7. Saver vs Spender
This is an age old issue. A source of great tension between married couples. Some spouses do not try to rein in the other spouse’s spending. They do not feel comfortable being assertive and saying “your spending really bothers me” or they feel like since they don’t earn as much money, they don’t have a voice. It just silently drives them insane and the resentment grows. Or one partner may feel suffocated by the other’s miserly ways, and feel trapped where they cannot spend any money. Another option, is that couples can fight it out with screaming and violence. There are deep issues at play here. Once again, two words – marriage counseling.

There is also a practical answer to this spender saver tension, these reoccurring dramas. Make a household budget with monthly savings goals and each person gets an allotment of their own money to spend however they wish. It’s not easy to sit down and sort out a budget, but the peace a budget can bring may be nothing short of miraculous!

8. I’ll fly into a rage whenever we talk about money.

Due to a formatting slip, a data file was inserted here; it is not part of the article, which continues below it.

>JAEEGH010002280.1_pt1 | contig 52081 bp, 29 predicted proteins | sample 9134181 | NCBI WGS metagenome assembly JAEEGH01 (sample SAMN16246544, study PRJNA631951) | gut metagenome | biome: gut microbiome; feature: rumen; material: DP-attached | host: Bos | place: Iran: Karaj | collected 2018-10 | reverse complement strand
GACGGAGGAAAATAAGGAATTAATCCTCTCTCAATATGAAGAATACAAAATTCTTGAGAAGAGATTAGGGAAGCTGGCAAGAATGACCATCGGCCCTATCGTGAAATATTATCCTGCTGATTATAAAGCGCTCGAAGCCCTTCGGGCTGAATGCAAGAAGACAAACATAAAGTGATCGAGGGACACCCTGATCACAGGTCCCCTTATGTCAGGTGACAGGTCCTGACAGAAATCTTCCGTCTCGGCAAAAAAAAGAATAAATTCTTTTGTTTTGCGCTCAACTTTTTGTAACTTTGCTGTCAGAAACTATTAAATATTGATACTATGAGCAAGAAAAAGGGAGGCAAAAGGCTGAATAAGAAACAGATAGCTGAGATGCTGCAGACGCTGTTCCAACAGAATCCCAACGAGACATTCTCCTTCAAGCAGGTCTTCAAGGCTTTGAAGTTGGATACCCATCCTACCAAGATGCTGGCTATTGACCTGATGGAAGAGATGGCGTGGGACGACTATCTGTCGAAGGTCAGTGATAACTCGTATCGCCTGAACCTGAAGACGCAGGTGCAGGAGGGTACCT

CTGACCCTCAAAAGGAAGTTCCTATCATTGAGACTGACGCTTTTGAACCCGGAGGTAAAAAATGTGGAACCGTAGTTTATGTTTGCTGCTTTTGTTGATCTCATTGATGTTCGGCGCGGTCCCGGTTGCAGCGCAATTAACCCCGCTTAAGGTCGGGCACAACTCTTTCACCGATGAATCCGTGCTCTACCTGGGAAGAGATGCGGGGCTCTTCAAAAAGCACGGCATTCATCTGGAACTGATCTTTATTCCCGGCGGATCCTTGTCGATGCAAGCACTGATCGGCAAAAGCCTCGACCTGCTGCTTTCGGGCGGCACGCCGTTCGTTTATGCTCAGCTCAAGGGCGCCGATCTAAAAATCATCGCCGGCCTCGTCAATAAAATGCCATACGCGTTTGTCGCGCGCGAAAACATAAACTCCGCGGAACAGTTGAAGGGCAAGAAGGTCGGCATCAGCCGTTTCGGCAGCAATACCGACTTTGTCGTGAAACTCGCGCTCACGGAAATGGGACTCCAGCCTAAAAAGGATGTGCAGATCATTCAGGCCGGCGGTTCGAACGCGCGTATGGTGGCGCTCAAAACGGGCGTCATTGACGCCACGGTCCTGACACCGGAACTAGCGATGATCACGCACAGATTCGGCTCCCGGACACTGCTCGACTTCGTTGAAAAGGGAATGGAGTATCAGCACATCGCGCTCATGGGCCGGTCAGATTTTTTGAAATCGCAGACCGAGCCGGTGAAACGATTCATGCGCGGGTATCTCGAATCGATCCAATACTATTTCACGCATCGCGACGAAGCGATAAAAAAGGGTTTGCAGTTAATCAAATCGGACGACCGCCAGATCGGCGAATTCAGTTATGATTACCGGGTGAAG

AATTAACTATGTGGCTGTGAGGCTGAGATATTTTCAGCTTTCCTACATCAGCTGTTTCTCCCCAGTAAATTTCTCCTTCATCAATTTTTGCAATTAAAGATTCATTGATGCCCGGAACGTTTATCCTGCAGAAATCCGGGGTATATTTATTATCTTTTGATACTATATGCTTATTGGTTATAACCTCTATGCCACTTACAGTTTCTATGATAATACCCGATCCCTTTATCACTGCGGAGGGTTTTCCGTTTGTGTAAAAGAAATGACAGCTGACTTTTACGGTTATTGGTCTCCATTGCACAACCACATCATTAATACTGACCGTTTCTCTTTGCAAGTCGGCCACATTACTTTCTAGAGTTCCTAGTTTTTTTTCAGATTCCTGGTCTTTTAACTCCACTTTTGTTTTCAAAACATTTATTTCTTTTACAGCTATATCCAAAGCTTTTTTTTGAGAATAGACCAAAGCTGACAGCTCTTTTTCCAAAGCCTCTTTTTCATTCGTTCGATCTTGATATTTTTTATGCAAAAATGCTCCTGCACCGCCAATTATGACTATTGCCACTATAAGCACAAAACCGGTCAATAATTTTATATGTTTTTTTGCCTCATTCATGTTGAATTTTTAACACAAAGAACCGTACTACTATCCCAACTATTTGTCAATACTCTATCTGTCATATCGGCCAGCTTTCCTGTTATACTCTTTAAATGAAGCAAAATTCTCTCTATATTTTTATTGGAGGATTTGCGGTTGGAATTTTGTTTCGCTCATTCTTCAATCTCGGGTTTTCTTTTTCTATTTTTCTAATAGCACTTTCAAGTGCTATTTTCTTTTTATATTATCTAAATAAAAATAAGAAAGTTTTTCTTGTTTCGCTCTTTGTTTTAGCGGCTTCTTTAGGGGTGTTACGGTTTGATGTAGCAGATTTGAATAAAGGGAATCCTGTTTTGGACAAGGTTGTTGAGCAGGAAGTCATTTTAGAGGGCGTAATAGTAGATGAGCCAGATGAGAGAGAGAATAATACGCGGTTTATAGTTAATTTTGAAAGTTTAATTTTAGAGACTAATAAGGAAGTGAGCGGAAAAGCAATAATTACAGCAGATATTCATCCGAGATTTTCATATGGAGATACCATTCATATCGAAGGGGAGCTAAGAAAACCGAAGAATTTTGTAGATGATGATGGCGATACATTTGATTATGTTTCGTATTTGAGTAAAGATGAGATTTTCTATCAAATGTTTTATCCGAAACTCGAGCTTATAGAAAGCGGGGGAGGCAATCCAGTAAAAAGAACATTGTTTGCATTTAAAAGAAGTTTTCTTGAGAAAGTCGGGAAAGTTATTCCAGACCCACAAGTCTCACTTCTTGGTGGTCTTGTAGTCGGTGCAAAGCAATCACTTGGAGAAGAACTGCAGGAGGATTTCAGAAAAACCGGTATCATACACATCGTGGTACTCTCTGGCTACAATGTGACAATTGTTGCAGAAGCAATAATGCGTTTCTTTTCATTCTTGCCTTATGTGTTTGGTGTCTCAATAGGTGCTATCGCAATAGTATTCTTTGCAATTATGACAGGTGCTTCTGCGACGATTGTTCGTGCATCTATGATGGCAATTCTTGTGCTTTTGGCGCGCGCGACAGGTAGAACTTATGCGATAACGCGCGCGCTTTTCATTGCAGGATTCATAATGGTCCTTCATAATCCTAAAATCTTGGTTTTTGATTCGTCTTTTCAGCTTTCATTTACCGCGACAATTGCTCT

Amazingly, being angry doesn’t improve communication around money, or solve the outstanding money issues. The issue here isn’t even money, it is the quality of your marriage and your safety. If you don’t feel safe around your partner’s anger, get in touch with the local domestic violence resources in your area ASAP. If you believe this is something you can address together, seek out marriage counseling. 

Years ago a friend of mine told me, “Make sure you understand your partner’s financial situation before you get married.” ummm. What? I can hardly be honest with myself about my financial situation! But seriously, marriage can be the first time in a person’s life where they had support and motivation in getting the money issues in order.

Here are some pointers on how to partner up on the money issue.